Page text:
We analyze both sectors using an MCDA approach and discuss its advantages for decision-making in the following section. The input data for the case studies, and part of the methodology in the buildings case, draws on NITI Aayog’s Indian Energy Security Scenarios, a bottom-up energy accounting model.i The MCDA approach results are presented graphically in the “spider diagrams” in Figure 1 and 2. The larger the area of a spider, the better the policy alternative will be at fulfilling multiple objectives. These outcomes are illustrative, because they are preliminary and are not fully based on stakeholder consultations beyond expert input.

Insights for Policy

An MCDA approach provides important benefits: a structure for addressing multiple objectives simultaneously, a means to account for information that is not easy to quantify (such as distributional questions), and a rigorous consideration of choices involving synergies and tradeoffs when there are different stakeholder opinions on policy priorities. Examples from the two cases help demonstrate these benefits.

First, the approach requires policy-makers to explicitly state the policy objectives to be achieved, and the weight given to each objective. For example, in the cooking case, the economic, social, environmental and institutional objectives are explicitly laid out at the start of decision-making. Figure 3 shows the policy question with its explicit objectives and their translation to specific metrics or criteria, against which different policy options can be evaluated. This approach encourages consideration of factors that are often ignored, such as household drudgery. Further, the approach requires identifying the relative weight given to each objective, such as minimizing household air pollution versus reducing greenhouse gas emissions. This attention enhances the transparency of process, and the effectiveness of the final decision.

Khosla Fig03
Fig. 3 Multiple objectives and policy alternatives for the cooking sector study

Second, MCDA offers a range of tools for incorporating both quantitative and qualitative information with equal rigor. Importantly, the approach allows the use of qualitative information, for example, the consideration of implementation obstacles, which are often hard to analyze but nonetheless crucial to consider. In the buildings case, institutional questions are explicitly considered as a combination of ex ante implementation challenges, such as interests for or against a policy, and ex post elements such as the availability of required capacity or skills. As Figure 2 demonstrates, by including qualitative analysis on implementation, the results shift considerably - the building energy code policy that fares best on environmental, social and economic fronts, scores worst on ease of implementation. It thereby brings the attention of policy-makers to the institutional trade-offs of this policy option.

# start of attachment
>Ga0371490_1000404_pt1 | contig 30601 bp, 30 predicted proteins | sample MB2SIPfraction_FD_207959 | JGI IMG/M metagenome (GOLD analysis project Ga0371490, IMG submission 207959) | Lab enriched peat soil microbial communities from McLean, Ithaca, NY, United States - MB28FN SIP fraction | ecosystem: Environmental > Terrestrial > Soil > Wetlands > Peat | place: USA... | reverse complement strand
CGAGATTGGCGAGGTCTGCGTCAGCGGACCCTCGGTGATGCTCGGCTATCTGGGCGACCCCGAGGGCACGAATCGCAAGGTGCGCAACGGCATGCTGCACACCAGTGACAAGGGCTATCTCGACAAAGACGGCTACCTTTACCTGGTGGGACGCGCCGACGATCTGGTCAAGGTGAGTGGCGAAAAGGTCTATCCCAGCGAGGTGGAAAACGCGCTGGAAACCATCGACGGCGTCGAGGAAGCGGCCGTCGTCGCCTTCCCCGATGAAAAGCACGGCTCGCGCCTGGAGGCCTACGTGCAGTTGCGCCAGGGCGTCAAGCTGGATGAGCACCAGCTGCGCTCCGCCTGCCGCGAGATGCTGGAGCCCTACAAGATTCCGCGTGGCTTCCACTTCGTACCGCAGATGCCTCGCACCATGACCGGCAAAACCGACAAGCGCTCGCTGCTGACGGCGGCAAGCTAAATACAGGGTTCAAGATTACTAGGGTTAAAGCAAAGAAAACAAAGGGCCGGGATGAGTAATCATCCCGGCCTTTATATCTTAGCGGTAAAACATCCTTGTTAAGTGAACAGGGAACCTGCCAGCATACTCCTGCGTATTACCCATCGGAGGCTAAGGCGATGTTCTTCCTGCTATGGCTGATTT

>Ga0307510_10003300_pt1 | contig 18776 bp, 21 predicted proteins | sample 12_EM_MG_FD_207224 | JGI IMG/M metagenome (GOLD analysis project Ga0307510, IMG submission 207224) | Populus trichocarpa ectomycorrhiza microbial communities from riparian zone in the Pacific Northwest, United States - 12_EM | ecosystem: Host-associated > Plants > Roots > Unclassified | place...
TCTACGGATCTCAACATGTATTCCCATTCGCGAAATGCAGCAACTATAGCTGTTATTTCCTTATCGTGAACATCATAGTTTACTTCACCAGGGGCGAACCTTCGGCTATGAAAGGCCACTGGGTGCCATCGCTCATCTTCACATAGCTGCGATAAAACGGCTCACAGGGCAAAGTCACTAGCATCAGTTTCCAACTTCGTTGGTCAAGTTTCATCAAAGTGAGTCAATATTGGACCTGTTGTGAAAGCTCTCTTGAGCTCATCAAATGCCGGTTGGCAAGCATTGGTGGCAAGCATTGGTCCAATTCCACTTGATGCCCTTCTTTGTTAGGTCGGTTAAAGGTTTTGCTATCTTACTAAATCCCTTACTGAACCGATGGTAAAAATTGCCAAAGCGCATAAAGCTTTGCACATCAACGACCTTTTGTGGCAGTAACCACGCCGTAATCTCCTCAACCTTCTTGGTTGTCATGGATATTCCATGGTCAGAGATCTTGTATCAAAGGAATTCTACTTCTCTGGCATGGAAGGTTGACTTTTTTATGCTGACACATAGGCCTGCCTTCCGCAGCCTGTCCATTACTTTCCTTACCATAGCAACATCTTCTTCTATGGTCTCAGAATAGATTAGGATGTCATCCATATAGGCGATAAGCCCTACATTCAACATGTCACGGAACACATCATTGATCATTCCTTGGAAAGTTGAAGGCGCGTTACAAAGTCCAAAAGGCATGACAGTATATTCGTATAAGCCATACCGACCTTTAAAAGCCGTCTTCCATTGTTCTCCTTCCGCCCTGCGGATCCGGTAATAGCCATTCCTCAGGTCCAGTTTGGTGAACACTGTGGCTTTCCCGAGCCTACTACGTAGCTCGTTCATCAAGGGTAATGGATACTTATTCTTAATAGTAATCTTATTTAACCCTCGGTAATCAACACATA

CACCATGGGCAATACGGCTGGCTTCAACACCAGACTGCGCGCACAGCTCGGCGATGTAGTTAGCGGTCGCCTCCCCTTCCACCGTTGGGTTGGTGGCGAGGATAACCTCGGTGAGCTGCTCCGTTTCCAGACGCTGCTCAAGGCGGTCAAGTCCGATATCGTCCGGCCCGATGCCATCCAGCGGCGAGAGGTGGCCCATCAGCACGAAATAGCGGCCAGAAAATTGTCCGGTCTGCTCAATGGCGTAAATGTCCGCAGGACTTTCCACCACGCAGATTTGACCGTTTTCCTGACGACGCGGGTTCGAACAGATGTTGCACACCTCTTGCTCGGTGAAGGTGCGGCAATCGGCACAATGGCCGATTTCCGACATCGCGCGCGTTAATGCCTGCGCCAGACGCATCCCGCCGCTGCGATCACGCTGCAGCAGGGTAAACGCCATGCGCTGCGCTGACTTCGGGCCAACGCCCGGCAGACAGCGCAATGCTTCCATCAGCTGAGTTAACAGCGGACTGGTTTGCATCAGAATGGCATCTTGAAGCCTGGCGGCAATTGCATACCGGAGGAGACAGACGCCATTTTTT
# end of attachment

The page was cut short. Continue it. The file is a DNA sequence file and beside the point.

Third, given the careful consideration of qualitative information and subjective weighting of objectives, MCDA approaches are necessarily underpinned by an early involvement of stakeholders. These include technical experts, policy-makers, industry, end-users and civil society. For example, in the cooking case, to assess the relative importance of limiting drudgery versus other objectives, it is important to understand the preferences of the target cook stove users themselves. This broadening of the information base beyond expert analysis to include relevant stakeholders likely adds to the complexity of the process, but certainly enhances buy-in and enriches the analytical base.

Last, the process of deliberation and repeated iteration involving a wide range of stakeholders improves the sectoral knowledge base. The approach demands an identification of key issues, addition of information and refinement of argument and scores, all of which help plug data gaps to create a robust energy and sustainable development data spine. The buildings example is a case in point, as answering the policy problem requires researching data varying from the upfront investment needed for efficiency, to the local pollution reduced from lower diesel generator use.

Approaching a policy problem in this manner sheds light on the complementarities and tradeoffs between different objectives, which could either lead to clear winners or losers amongst the alternatives being considered. Or, it could facilitate further deliberation on the tradeoffs, and ways to improve the policy alternatives (by piecing together components that do well on many objectives, if possible) to further minimize tradeoffs and identify better policy options.

Key Steps of a MCDA Approach

Step 1: Define the problem. Identifies the policy question’s scope and time horizon by bringing all stakeholders on board at the start.

Step 2: Identify policy objectives and specific metrics for assessment. Requires a clear understanding of national priorities thereby allowing for a greater range of alternatives to be considered.

Step 3: Identify policy alternatives to evaluate. Requires consideration of alternative policy approaches and an identification of the metrics for success.

Step 4: Analyze the alternatives. Identifies data gaps and provides a transparent basis for discussions.